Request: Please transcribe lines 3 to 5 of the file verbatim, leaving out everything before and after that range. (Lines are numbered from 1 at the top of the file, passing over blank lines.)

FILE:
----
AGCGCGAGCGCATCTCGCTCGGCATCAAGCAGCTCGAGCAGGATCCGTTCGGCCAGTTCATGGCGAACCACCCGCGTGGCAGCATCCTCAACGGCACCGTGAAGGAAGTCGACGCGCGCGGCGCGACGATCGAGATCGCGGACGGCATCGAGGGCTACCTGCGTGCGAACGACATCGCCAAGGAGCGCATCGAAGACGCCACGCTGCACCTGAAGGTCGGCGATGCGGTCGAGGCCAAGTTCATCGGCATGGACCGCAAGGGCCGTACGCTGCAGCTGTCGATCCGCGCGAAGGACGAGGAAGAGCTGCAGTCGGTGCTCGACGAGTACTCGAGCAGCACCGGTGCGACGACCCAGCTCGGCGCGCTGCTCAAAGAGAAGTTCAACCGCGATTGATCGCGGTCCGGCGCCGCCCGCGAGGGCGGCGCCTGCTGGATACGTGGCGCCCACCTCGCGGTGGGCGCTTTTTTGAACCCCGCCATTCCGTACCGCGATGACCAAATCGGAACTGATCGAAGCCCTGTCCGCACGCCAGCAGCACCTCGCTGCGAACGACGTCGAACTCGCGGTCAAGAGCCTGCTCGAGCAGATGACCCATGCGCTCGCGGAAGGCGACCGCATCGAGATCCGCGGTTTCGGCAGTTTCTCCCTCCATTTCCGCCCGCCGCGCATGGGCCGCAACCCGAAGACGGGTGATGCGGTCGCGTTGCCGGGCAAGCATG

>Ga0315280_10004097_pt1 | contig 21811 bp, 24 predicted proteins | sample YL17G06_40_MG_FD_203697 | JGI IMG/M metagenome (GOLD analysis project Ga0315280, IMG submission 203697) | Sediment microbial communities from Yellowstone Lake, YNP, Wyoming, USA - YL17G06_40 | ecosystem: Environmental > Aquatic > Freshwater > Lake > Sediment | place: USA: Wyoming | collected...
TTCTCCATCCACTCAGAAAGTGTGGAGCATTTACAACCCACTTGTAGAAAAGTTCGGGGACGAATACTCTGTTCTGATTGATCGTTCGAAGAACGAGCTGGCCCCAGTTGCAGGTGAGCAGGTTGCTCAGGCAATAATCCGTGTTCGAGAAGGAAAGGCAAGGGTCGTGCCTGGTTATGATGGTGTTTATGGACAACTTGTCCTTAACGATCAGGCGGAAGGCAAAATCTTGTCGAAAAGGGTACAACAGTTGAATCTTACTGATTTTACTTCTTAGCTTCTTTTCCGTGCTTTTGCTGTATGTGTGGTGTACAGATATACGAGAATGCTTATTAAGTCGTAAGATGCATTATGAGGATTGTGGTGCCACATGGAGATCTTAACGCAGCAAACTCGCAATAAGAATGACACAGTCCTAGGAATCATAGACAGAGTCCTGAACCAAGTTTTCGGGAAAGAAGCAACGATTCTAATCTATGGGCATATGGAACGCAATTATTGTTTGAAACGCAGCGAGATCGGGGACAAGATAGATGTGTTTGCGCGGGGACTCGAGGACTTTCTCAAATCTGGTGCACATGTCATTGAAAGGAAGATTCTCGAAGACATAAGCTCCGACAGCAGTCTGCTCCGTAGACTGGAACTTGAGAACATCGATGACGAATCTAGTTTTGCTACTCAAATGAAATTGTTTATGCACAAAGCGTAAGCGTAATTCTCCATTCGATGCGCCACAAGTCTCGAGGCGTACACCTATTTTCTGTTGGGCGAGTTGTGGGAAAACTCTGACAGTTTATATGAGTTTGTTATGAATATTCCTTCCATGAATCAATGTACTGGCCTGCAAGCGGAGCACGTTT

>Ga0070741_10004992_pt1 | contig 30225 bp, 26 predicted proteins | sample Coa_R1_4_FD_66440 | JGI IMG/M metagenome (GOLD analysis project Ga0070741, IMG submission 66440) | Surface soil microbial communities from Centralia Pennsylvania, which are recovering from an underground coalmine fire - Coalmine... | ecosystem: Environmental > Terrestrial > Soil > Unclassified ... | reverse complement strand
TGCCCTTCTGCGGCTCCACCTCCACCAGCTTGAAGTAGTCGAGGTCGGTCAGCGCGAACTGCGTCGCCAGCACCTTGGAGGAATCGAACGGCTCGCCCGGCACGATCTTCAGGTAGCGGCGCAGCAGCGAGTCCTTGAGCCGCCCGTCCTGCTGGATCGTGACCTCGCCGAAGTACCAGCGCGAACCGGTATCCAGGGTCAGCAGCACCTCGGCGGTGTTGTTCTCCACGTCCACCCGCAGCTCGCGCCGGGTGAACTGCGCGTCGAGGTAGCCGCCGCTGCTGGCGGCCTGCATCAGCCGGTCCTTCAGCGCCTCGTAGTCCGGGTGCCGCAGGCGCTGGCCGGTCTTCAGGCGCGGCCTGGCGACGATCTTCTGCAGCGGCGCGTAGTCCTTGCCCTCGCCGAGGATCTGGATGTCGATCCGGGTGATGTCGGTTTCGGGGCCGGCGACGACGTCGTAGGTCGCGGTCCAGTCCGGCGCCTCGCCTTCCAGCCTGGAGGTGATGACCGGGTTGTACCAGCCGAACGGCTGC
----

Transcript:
TTCTCCATCCACTCAGAAAGTGTGGAGCATTTACAACCCACTTGTAGAAAAGTTCGGGGACGAATACTCTGTTCTGATTGATCGTTCGAAGAACGAGCTGGCCCCAGTTGCAGGTGAGCAGGTTGCTCAGGCAATAATCCGTGTTCGAGAAGGAAAGGCAAGGGTCGTGCCTGGTTATGATGGTGTTTATGGACAACTTGTCCTTAACGATCAGGCGGAAGGCAAAATCTTGTCGAAAAGGGTACAACAGTTGAATCTTACTGATTTTACTTCTTAGCTTCTTTTCCGTGCTTTTGCTGTATGTGTGGTGTACAGATATACGAGAATGCTTATTAAGTCGTAAGATGCATTATGAGGATTGTGGTGCCACATGGAGATCTTAACGCAGCAAACTCGCAATAAGAATGACACAGTCCTAGGAATCATAGACAGAGTCCTGAACCAAGTTTTCGGGAAAGAAGCAACGATTCTAATCTATGGGCATATGGAACGCAATTATTGTTTGAAACGCAGCGAGATCGGGGACAAGATAGATGTGTTTGCGCGGGGACTCGAGGACTTTCTCAAATCTGGTGCACATGTCATTGAAAGGAAGATTCTCGAAGACATAAGCTCCGACAGCAGTCTGCTCCGTAGACTGGAACTTGAGAACATCGATGACGAATCTAGTTTTGCTACTCAAATGAAATTGTTTATGCACAAAGCGTAAGCGTAATTCTCCATTCGATGCGCCACAAGTCTCGAGGCGTACACCTATTTTCTGTTGGGCGAGTTGTGGGAAAACTCTGACAGTTTATATGAGTTTGTTATGAATATTCCTTCCATGAATCAATGTACTGGCCTGCAAGCGGAGCACGTTT

>Ga0070741_10004992_pt1 | contig 30225 bp, 26 predicted proteins | sample Coa_R1_4_FD_66440 | JGI IMG/M metagenome (GOLD analysis project Ga0070741, IMG submission 66440) | Surface soil microbial communities from Centralia Pennsylvania, which are recovering from an underground coalmine fire - Coalmine... | ecosystem: Environmental > Terrestrial > Soil > Unclassified ... | reverse complement strand
TGCCCTTCTGCGGCTCCACCTCCACCAGCTTGAAGTAGTCGAGGTCGGTCAGCGCGAACTGCGTCGCCAGCACCTTGGAGGAATCGAACGGCTCGCCCGGCACGATCTTCAGGTAGCGGCGCAGCAGCGAGTCCTTGAGCCGCCCGTCCTGCTGGATCGTGACCTCGCCGAAGTACCAGCGCGAACCGGTATCCAGGGTCAGCAGCACCTCGGCGGTGTTGTTCTCCACGTCCACCCGCAGCTCGCGCCGGGTGAACTGCGCGTCGAGGTAGCCGCCGCTGCTGGCGGCCTGCATCAGCCGGTCCTTCAGCGCCTCGTAGTCCGGGTGCCGCAGGCGCTGGCCGGTCTTCAGGCGCGGCCTGGCGACGATCTTCTGCAGCGGCGCGTAGTCCTTGCCCTCGCCGAGGATCTGGATGTCGATCCGGGTGATGTCGGTTTCGGGGCCGGCGACGACGTCGTAGGTCGCGGTCCAGTCCGGCGCCTCGCCTTCCAGCCTGGAGGTGATGACCGGGTTGTACCAGCCGAACGGCTGC